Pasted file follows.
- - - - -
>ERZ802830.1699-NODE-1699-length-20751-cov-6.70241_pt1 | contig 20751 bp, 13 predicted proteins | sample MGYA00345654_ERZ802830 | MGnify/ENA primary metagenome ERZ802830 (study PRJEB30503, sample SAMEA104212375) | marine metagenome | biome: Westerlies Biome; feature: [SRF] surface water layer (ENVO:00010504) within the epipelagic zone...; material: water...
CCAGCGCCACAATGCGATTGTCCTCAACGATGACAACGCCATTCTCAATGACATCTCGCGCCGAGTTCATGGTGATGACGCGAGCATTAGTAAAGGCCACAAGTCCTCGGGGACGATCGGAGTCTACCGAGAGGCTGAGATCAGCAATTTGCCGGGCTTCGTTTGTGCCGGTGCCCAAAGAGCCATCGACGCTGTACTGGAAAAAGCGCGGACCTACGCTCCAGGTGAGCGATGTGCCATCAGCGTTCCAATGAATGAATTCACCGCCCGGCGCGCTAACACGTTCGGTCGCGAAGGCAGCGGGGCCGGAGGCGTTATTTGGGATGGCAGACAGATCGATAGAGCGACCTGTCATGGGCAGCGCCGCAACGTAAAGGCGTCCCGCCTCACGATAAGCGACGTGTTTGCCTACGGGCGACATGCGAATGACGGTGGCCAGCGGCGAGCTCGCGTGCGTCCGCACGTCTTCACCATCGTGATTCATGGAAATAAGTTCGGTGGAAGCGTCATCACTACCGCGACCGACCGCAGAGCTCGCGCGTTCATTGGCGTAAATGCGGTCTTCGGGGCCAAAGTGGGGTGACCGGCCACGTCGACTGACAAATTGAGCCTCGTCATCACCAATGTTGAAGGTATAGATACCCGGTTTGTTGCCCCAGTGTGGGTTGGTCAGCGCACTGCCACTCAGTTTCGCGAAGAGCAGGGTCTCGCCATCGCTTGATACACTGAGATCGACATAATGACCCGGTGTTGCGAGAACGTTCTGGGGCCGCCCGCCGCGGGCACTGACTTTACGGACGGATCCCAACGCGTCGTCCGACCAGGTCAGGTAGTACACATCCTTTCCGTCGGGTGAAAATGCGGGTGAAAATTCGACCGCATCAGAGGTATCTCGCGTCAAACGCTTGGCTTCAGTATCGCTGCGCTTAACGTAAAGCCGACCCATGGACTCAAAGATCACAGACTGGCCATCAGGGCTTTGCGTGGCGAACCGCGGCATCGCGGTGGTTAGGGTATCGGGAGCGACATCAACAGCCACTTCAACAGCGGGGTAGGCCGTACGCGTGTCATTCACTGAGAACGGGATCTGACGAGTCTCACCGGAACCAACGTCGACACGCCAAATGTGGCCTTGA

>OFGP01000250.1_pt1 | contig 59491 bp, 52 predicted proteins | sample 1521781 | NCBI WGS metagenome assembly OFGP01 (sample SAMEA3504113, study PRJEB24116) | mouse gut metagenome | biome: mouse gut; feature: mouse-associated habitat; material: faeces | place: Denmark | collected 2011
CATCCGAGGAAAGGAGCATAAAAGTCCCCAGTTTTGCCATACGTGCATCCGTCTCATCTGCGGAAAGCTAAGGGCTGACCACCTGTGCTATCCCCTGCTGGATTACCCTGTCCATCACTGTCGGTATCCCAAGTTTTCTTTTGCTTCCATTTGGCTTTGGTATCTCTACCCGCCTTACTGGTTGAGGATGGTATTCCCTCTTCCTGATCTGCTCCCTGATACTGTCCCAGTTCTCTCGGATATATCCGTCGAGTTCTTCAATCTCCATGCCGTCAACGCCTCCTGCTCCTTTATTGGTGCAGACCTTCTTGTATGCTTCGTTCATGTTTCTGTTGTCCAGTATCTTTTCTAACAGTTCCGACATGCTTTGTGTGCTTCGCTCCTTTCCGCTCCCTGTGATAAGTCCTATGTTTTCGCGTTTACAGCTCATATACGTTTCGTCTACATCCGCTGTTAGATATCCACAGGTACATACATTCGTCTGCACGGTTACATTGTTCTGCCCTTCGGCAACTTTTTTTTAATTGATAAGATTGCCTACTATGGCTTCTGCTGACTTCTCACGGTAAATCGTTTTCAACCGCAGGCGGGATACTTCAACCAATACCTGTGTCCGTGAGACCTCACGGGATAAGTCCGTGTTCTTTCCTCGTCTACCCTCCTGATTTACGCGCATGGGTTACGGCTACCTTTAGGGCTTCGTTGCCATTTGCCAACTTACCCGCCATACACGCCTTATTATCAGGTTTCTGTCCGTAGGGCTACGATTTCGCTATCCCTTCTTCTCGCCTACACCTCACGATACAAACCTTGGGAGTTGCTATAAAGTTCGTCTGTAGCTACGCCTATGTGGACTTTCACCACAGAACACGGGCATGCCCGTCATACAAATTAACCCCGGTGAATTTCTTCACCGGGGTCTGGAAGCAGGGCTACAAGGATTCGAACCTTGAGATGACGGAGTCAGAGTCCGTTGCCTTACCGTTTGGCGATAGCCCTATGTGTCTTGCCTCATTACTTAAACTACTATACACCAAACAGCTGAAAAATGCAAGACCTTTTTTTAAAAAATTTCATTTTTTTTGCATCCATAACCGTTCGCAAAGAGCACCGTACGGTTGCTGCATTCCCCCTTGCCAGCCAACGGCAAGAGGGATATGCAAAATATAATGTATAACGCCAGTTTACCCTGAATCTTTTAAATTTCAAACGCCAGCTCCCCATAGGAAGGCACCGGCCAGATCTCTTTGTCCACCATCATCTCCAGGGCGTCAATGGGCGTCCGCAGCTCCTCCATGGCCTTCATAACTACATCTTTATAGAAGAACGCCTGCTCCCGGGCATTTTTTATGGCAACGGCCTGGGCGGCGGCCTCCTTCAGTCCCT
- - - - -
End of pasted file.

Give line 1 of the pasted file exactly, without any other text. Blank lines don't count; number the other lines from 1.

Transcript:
>ERZ802830.1699-NODE-1699-length-20751-cov-6.70241_pt1 | contig 20751 bp, 13 predicted proteins | sample MGYA00345654_ERZ802830 | MGnify/ENA primary metagenome ERZ802830 (study PRJEB30503, sample SAMEA104212375) | marine metagenome | biome: Westerlies Biome; feature: [SRF] surface water layer (ENVO:00010504) within the epipelagic zone...; material: water...